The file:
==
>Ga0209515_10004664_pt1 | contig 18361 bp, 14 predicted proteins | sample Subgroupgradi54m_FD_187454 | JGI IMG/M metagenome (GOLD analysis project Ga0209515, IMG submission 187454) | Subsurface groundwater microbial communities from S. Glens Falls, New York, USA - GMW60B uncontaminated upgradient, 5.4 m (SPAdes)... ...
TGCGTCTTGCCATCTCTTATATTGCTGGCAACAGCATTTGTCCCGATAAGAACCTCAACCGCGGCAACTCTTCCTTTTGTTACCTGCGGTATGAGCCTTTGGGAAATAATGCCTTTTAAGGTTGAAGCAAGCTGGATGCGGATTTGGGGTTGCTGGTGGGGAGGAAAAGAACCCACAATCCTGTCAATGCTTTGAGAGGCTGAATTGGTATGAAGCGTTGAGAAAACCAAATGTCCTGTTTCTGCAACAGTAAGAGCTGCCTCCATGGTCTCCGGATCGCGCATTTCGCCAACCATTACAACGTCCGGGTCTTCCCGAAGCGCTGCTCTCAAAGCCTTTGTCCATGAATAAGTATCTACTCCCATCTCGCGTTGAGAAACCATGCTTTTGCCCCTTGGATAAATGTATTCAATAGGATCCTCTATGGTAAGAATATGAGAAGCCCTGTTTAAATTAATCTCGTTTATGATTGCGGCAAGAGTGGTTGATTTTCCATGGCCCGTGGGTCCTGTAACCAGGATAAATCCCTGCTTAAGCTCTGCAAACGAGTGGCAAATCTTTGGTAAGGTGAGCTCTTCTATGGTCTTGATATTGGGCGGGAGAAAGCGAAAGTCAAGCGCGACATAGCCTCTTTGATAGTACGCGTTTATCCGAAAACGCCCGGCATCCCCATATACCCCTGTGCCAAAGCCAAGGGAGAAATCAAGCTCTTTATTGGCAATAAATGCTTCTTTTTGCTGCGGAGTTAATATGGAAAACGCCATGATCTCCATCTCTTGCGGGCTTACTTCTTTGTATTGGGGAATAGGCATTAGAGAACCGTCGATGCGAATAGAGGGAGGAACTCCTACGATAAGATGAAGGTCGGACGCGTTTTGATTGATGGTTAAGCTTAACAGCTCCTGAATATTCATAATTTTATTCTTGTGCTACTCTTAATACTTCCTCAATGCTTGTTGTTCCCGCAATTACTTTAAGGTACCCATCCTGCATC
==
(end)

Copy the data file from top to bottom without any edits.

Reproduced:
>Ga0209515_10004664_pt1 | contig 18361 bp, 14 predicted proteins | sample Subgroupgradi54m_FD_187454 | JGI IMG/M metagenome (GOLD analysis project Ga0209515, IMG submission 187454) | Subsurface groundwater microbial communities from S. Glens Falls, New York, USA - GMW60B uncontaminated upgradient, 5.4 m (SPAdes)... ...
TGCGTCTTGCCATCTCTTATATTGCTGGCAACAGCATTTGTCCCGATAAGAACCTCAACCGCGGCAACTCTTCCTTTTGTTACCTGCGGTATGAGCCTTTGGGAAATAATGCCTTTTAAGGTTGAAGCAAGCTGGATGCGGATTTGGGGTTGCTGGTGGGGAGGAAAAGAACCCACAATCCTGTCAATGCTTTGAGAGGCTGAATTGGTATGAAGCGTTGAGAAAACCAAATGTCCTGTTTCTGCAACAGTAAGAGCTGCCTCCATGGTCTCCGGATCGCGCATTTCGCCAACCATTACAACGTCCGGGTCTTCCCGAAGCGCTGCTCTCAAAGCCTTTGTCCATGAATAAGTATCTACTCCCATCTCGCGTTGAGAAACCATGCTTTTGCCCCTTGGATAAATGTATTCAATAGGATCCTCTATGGTAAGAATATGAGAAGCCCTGTTTAAATTAATCTCGTTTATGATTGCGGCAAGAGTGGTTGATTTTCCATGGCCCGTGGGTCCTGTAACCAGGATAAATCCCTGCTTAAGCTCTGCAAACGAGTGGCAAATCTTTGGTAAGGTGAGCTCTTCTATGGTCTTGATATTGGGCGGGAGAAAGCGAAAGTCAAGCGCGACATAGCCTCTTTGATAGTACGCGTTTATCCGAAAACGCCCGGCATCCCCATATACCCCTGTGCCAAAGCCAAGGGAGAAATCAAGCTCTTTATTGGCAATAAATGCTTCTTTTTGCTGCGGAGTTAATATGGAAAACGCCATGATCTCCATCTCTTGCGGGCTTACTTCTTTGTATTGGGGAATAGGCATTAGAGAACCGTCGATGCGAATAGAGGGAGGAACTCCTACGATAAGATGAAGGTCGGACGCGTTTTGATTGATGGTTAAGCTTAACAGCTCCTGAATATTCATAATTTTATTCTTGTGCTACTCTTAATACTTCCTCAATGCTTGTTGTTCCCGCAATTACTTTAAGGTACCCATCCTGCATC